The problem with a very loud and crowded media space is that once you think you’ve got it figured out, it goes and changes on you. In this issue, we explore how brands make connections and build relationships in the crowded, noisy, competitive digital space.
Precision and efficiency meet branding and reach when brands decide to engage...
Although it has become much easier to do, not everyone has the digital chops to...
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In a perfect world, one advertisement would display beautifully on ever y device...
“Set it and forget it.”
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Media buying is fundamentally changing.
Media is bought on the promise of...
"They say a year in the internet business is like a dog year, equivalent to seven...
Native Advertising Can Be Intrusive, But Doesn't Have to Be
by: Nathan Dye
Although it has become much easier to do, not everyone has the digital chops to build their own website, or the desire to write their own blog. The beauty of social media is that it has given people an opportunity to develop a place on the web that they can call their own, with little to no effort at all. It gives ever yone from Grandpa Jim to Henry the cat the chance to have a connection to a much larger world. It’s also allowed for, especially in the early days of a given social channel, a world largely uninterrupted by the noise of advertising.
If you’ve been a part of the social revolution from the beginning, and watched it grow like I have, you’ve asked yourself the question every time a new social fad pops up, “How are they going to make money doing this?” Yes, the Mark Zuckerbergs and Jack Dorseys of the world create these virtual phenomena without profit in mind at the beginning, but like everything, they have to be monetized somehow.
Facebook, while initially being cognizant of its users and their desire to not be spammed with traditional digital ads, have played with several forms of ads that can be seen alongside your news feed, but have managed to keep the advertising relatively relevant to people by feeding them content based on their search habits, likes, friends’ interests, etc. But not all social platforms are built in a way that could completely incorporate advertising that doesn’t seem too intrusive.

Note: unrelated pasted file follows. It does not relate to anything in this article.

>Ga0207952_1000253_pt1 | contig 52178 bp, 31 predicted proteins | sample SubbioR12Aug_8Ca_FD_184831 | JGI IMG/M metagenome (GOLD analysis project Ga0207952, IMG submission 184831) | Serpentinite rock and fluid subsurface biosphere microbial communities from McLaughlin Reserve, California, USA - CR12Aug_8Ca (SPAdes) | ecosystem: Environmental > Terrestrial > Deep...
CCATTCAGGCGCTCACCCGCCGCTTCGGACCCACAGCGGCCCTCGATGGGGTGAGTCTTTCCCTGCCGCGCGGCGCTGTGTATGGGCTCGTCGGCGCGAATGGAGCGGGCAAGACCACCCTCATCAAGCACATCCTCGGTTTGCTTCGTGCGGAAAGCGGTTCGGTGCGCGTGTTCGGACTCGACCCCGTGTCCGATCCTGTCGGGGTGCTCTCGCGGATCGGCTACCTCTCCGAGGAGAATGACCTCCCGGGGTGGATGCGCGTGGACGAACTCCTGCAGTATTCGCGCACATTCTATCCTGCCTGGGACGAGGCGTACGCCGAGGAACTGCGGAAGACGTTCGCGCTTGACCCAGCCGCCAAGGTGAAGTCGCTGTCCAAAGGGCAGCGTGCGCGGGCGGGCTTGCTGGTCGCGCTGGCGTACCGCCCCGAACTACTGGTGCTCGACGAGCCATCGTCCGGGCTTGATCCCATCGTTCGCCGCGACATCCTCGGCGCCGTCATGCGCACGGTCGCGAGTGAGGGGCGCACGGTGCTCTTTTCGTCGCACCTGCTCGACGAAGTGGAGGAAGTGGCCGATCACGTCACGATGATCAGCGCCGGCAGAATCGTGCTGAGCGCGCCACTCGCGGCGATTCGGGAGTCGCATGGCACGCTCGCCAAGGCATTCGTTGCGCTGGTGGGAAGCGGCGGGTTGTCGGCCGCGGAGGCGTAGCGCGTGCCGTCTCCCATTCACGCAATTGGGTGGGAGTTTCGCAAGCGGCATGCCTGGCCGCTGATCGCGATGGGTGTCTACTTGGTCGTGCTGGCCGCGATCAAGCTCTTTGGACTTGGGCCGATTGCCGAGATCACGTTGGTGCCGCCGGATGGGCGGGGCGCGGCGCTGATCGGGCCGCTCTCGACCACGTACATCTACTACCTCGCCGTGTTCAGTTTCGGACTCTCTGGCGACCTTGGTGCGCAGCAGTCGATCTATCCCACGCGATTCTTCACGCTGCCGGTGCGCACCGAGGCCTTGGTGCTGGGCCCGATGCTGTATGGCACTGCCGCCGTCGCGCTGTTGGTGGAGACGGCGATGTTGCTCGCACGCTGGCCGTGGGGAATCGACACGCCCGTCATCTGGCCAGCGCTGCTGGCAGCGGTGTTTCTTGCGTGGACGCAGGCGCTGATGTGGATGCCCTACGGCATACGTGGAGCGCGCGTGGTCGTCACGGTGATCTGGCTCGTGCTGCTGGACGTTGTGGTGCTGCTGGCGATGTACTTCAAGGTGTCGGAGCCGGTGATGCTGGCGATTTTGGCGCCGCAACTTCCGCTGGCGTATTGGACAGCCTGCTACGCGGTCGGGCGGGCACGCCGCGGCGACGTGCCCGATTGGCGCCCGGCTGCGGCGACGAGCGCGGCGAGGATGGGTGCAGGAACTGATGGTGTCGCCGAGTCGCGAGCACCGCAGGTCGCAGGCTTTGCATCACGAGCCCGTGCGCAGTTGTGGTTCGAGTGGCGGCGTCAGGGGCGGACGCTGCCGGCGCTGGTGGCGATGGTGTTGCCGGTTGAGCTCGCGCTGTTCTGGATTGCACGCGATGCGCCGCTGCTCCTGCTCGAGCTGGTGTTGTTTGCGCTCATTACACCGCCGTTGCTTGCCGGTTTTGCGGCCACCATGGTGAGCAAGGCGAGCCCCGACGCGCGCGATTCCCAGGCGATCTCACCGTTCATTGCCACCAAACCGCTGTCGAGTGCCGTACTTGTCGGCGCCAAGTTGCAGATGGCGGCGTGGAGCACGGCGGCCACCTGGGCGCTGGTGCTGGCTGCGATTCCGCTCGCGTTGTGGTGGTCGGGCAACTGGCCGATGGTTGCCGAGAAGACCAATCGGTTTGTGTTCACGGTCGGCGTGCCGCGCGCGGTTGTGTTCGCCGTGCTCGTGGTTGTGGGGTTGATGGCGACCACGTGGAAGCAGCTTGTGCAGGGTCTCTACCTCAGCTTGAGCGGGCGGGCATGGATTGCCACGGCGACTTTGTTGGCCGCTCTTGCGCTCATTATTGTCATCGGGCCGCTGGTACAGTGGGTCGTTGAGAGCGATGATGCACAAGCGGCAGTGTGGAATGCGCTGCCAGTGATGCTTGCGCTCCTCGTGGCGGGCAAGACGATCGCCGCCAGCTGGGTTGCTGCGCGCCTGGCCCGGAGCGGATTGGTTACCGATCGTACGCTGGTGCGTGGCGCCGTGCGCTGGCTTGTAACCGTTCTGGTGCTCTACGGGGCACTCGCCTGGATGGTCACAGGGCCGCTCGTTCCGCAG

Slowly but surely, we’re seeing the answer to our question pop up in our news feeds. We’re seeing it in the digital books that we read, or between rounds in a free game app we downloaded to our phone. It’s called Native Advertising and it’s creeping into our social and digital worlds whether we like it or not.
While over the years I’ve learned to ignore some of the spaces where ads appear, some platforms are making it harder to do that, by putting them right in the middle of the content we look at every day. Native ads are typically designed to fit into your feed, book, game or blogosphere without really appearing to be an ad and in theor y, attempting to provide the viewer with relevant or useful content.
Tricky? Yes. Necessary for the survival or profitability of a social media platform that’s essentially given to you for free? Absolutely. If native ads are done correctly, they shouldn’t interrupt your regular social viewing. If done poorly, well, then they’re just ads and we all know what people generally think of ads.
The key, for brands and agencies that produce these ads for their clients, is to make sure that you’re aware of the space you’re in. Make the content or post relevant, informative or entertaining to the viewer and most importantly, make sure that your “ad” doesn’t appear to be an ad. If someone doesn’t feel like they’re being sold to, they’ll be way more likely to accept it as a part of their daily social interaction and way less likely to be sent into a fit of rage, pining for the old days before “those dang pesky kids kept sticking ads into my news feed.”